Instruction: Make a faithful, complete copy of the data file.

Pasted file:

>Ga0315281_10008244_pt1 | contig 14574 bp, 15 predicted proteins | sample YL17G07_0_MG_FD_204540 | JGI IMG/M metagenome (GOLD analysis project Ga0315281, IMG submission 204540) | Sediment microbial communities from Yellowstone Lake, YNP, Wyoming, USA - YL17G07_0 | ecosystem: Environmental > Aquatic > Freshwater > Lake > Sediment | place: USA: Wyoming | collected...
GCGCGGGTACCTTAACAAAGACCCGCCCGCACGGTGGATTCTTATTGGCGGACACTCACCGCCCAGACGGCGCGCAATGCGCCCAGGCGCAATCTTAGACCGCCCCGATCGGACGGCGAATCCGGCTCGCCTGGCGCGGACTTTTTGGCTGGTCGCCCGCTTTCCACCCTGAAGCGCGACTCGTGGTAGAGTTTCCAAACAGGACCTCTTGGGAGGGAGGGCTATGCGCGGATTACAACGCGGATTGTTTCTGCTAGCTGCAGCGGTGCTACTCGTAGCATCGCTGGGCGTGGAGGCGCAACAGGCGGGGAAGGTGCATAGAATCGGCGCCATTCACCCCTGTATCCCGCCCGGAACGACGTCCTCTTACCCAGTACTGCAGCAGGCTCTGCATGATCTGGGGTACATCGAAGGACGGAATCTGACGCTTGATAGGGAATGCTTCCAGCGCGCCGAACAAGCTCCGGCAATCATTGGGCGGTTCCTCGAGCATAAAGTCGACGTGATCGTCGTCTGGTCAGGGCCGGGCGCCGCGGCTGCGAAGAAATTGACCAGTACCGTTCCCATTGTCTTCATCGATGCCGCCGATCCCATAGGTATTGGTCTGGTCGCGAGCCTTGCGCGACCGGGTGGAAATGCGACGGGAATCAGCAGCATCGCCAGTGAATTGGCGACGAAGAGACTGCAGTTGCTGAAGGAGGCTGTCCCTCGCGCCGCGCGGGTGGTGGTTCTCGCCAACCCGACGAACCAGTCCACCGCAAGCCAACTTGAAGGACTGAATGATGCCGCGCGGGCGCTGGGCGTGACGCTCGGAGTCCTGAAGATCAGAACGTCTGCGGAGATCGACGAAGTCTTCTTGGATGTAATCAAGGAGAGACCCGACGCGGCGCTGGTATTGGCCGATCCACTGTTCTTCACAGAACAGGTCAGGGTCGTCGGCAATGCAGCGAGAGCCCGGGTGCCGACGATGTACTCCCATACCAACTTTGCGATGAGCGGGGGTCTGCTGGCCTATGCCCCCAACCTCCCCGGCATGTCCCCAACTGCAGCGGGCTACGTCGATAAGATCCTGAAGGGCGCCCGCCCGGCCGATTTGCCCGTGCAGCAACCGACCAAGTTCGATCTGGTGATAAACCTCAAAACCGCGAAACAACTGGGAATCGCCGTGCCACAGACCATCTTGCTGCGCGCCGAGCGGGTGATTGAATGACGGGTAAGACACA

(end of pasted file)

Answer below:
>Ga0315281_10008244_pt1 | contig 14574 bp, 15 predicted proteins | sample YL17G07_0_MG_FD_204540 | JGI IMG/M metagenome (GOLD analysis project Ga0315281, IMG submission 204540) | Sediment microbial communities from Yellowstone Lake, YNP, Wyoming, USA - YL17G07_0 | ecosystem: Environmental > Aquatic > Freshwater > Lake > Sediment | place: USA: Wyoming | collected...
GCGCGGGTACCTTAACAAAGACCCGCCCGCACGGTGGATTCTTATTGGCGGACACTCACCGCCCAGACGGCGCGCAATGCGCCCAGGCGCAATCTTAGACCGCCCCGATCGGACGGCGAATCCGGCTCGCCTGGCGCGGACTTTTTGGCTGGTCGCCCGCTTTCCACCCTGAAGCGCGACTCGTGGTAGAGTTTCCAAACAGGACCTCTTGGGAGGGAGGGCTATGCGCGGATTACAACGCGGATTGTTTCTGCTAGCTGCAGCGGTGCTACTCGTAGCATCGCTGGGCGTGGAGGCGCAACAGGCGGGGAAGGTGCATAGAATCGGCGCCATTCACCCCTGTATCCCGCCCGGAACGACGTCCTCTTACCCAGTACTGCAGCAGGCTCTGCATGATCTGGGGTACATCGAAGGACGGAATCTGACGCTTGATAGGGAATGCTTCCAGCGCGCCGAACAAGCTCCGGCAATCATTGGGCGGTTCCTCGAGCATAAAGTCGACGTGATCGTCGTCTGGTCAGGGCCGGGCGCCGCGGCTGCGAAGAAATTGACCAGTACCGTTCCCATTGTCTTCATCGATGCCGCCGATCCCATAGGTATTGGTCTGGTCGCGAGCCTTGCGCGACCGGGTGGAAATGCGACGGGAATCAGCAGCATCGCCAGTGAATTGGCGACGAAGAGACTGCAGTTGCTGAAGGAGGCTGTCCCTCGCGCCGCGCGGGTGGTGGTTCTCGCCAACCCGACGAACCAGTCCACCGCAAGCCAACTTGAAGGACTGAATGATGCCGCGCGGGCGCTGGGCGTGACGCTCGGAGTCCTGAAGATCAGAACGTCTGCGGAGATCGACGAAGTCTTCTTGGATGTAATCAAGGAGAGACCCGACGCGGCGCTGGTATTGGCCGATCCACTGTTCTTCACAGAACAGGTCAGGGTCGTCGGCAATGCAGCGAGAGCCCGGGTGCCGACGATGTACTCCCATACCAACTTTGCGATGAGCGGGGGTCTGCTGGCCTATGCCCCCAACCTCCCCGGCATGTCCCCAACTGCAGCGGGCTACGTCGATAAGATCCTGAAGGGCGCCCGCCCGGCCGATTTGCCCGTGCAGCAACCGACCAAGTTCGATCTGGTGATAAACCTCAAAACCGCGAAACAACTGGGAATCGCCGTGCCACAGACCATCTTGCTGCGCGCCGAGCGGGTGATTGAATGACGGGTAAGACACA